The Tale of Fatty Coon by Arthur Scott Bailey
X. Fatty Coon and the Monster
One night Fatty Coon was strolling along the road that wound through the valley. He was in no hurry, for he had just left Farmer Green's apple orchard, where he had bolted all the apples he could possibly eat. The night was dark and though it was not very late, all the country people seemed to be in bed. There were no farmers driving along the road. Fatty had it all to himself. And so he walked slowly homewards. It was then that the terrible monster almost caught him.
This is how it all happened. There was a br-br-br-r-r-r in the air. Fatty really should have heard it long before he did. But he had eaten so many apples that he had begun to feel sleepy; and his ears were not so sharp as they should have been. And when at last Fatty heard that br- r-r-r it was quite loud. He was startled. And he stopped right in the middle of the road to listen. Fatty had never heard such a sound before.
The strange animal was on him before he knew it. Its glaring eyes blinded him. And if it had not screamed at him Fatty would never have escaped. It was the terrible screech of the monster which finally made Fatty jump. It was a frightful cry--like six wildcats all wailing together. And Fatty leaped to one side of the road just before the monster reached him.
The great creature went past Fatty like the wind and tore on up the hill. He seemed to be running so fast that he could not stop. Fatty could hear him panting as he climbed the sharp rise of the road.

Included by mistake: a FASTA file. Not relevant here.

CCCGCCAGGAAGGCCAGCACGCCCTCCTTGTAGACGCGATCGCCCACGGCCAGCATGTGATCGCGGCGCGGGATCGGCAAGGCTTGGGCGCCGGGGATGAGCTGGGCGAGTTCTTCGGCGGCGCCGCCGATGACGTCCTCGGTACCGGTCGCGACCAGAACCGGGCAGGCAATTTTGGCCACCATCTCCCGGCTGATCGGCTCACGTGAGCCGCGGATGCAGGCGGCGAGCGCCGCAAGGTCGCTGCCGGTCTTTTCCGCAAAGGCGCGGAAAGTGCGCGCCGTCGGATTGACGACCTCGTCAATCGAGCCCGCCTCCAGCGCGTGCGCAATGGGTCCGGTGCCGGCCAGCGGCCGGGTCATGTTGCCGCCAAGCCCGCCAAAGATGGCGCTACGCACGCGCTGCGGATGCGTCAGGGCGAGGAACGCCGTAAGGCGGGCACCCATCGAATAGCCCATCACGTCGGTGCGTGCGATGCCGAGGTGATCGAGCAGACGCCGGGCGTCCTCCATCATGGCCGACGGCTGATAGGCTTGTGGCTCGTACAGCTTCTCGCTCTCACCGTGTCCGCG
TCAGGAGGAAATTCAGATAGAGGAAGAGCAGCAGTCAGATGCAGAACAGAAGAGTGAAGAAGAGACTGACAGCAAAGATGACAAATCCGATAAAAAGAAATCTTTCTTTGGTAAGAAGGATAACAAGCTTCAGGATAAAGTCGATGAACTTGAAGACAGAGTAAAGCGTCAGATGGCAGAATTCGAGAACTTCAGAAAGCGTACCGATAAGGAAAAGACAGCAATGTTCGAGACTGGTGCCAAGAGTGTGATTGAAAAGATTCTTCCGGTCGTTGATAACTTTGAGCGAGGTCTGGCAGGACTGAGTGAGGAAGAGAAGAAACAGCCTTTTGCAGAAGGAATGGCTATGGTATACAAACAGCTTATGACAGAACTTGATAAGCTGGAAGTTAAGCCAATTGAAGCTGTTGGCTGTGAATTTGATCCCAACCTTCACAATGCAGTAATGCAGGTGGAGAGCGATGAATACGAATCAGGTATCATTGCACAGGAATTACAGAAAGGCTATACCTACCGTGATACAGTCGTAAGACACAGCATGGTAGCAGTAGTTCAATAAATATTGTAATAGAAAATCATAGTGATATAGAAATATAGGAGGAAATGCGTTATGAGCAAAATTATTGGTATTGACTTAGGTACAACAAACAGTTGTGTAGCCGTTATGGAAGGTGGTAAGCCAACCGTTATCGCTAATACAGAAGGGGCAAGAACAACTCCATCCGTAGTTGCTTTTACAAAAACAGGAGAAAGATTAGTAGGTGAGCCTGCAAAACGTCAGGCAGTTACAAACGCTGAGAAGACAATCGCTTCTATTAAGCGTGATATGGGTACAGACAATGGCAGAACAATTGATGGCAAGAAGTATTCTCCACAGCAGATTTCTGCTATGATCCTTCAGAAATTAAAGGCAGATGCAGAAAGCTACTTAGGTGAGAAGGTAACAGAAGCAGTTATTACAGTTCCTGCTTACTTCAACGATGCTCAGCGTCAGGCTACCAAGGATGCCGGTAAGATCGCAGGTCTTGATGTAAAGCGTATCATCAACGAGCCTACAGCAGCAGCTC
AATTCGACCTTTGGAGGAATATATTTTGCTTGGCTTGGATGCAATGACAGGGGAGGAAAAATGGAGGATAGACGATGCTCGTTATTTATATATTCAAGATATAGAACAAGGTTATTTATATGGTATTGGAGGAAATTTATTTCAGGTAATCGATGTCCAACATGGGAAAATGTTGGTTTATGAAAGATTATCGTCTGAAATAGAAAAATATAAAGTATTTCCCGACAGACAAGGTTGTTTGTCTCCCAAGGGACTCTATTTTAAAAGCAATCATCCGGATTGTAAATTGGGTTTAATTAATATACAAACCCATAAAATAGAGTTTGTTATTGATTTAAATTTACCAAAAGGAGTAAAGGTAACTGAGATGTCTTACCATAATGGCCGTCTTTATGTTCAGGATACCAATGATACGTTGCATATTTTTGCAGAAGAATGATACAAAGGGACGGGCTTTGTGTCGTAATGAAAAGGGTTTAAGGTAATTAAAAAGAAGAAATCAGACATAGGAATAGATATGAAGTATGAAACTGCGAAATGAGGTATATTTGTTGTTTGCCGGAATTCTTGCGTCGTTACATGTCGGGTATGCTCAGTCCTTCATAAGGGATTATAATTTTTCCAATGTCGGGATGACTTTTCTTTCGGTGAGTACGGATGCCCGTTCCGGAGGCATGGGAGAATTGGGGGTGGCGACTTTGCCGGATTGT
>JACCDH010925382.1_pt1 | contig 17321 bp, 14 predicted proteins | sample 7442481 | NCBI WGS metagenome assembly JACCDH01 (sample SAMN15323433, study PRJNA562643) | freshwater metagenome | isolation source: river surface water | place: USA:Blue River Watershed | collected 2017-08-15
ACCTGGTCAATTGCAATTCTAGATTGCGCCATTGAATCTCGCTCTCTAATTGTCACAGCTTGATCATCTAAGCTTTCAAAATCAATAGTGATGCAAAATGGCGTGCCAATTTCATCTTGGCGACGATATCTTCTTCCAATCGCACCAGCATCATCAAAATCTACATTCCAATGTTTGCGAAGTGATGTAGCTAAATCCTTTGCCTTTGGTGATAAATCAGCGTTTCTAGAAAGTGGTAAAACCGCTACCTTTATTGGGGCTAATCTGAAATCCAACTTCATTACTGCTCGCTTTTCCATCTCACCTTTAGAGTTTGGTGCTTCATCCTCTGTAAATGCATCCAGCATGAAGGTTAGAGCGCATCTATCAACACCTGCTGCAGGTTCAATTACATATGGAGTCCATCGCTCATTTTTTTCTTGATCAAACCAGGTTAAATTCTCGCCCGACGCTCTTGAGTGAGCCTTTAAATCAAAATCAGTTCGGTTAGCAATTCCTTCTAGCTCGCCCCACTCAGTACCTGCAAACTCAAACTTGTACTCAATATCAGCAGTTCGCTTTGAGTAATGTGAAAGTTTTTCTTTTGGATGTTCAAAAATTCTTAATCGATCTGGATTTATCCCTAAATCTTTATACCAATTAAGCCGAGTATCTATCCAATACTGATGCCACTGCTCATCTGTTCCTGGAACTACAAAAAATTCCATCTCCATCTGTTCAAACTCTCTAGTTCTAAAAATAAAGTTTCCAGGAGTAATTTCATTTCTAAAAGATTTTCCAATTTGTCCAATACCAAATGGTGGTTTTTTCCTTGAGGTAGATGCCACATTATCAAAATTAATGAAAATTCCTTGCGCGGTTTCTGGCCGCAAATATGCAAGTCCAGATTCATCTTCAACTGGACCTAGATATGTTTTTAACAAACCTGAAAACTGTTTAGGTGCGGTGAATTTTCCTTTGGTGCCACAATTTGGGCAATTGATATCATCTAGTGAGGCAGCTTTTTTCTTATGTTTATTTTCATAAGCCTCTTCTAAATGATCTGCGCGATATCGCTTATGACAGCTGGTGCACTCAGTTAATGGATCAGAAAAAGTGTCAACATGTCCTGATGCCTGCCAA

Fatty Coon hurried away. He wanted to get home before the monster could stop and come back to look for him.
When Fatty told his mother about his narrow escape Mrs. Coon became much excited. She felt sure that Fatty was not mistaken, for had she not heard that strange cry herself?
There it was again! Woo-ooo-ooo-oo-o! It began low, rose to a shriek, and then died away again.
Mrs. Coon and Fatty climbed to the very top of their old poplar and gazed down the valley.
"Look, Mother!" Fatty cried. "He's stopped at Farmer Green's! You can see his eyes from here!"
Mrs. Coon looked. Sure enough! It was just as Fatty said. And that horrid call echoed across the valley once more.
Farmer Green stuck his head out of his chamber-window, to see what the man in the automobile wanted.
"Where's the nearest village, please?" the stranger asked. And after Farmer Green had told him the man drove his car on again.
From their tree-top Fatty and his mother watched the monster dash down the valley. They knew he had gone, because they could see the gleam of those awful eyes.
"Do you suppose he ate up Farmer Green and his family?" Fatty asked in a frightened voice.
"I hope so," she said. "Then perhaps there'll be no more traps in the woods."
"But who would plant the corn?" Fatty asked.
Mrs. Coon did not appear to hear his question.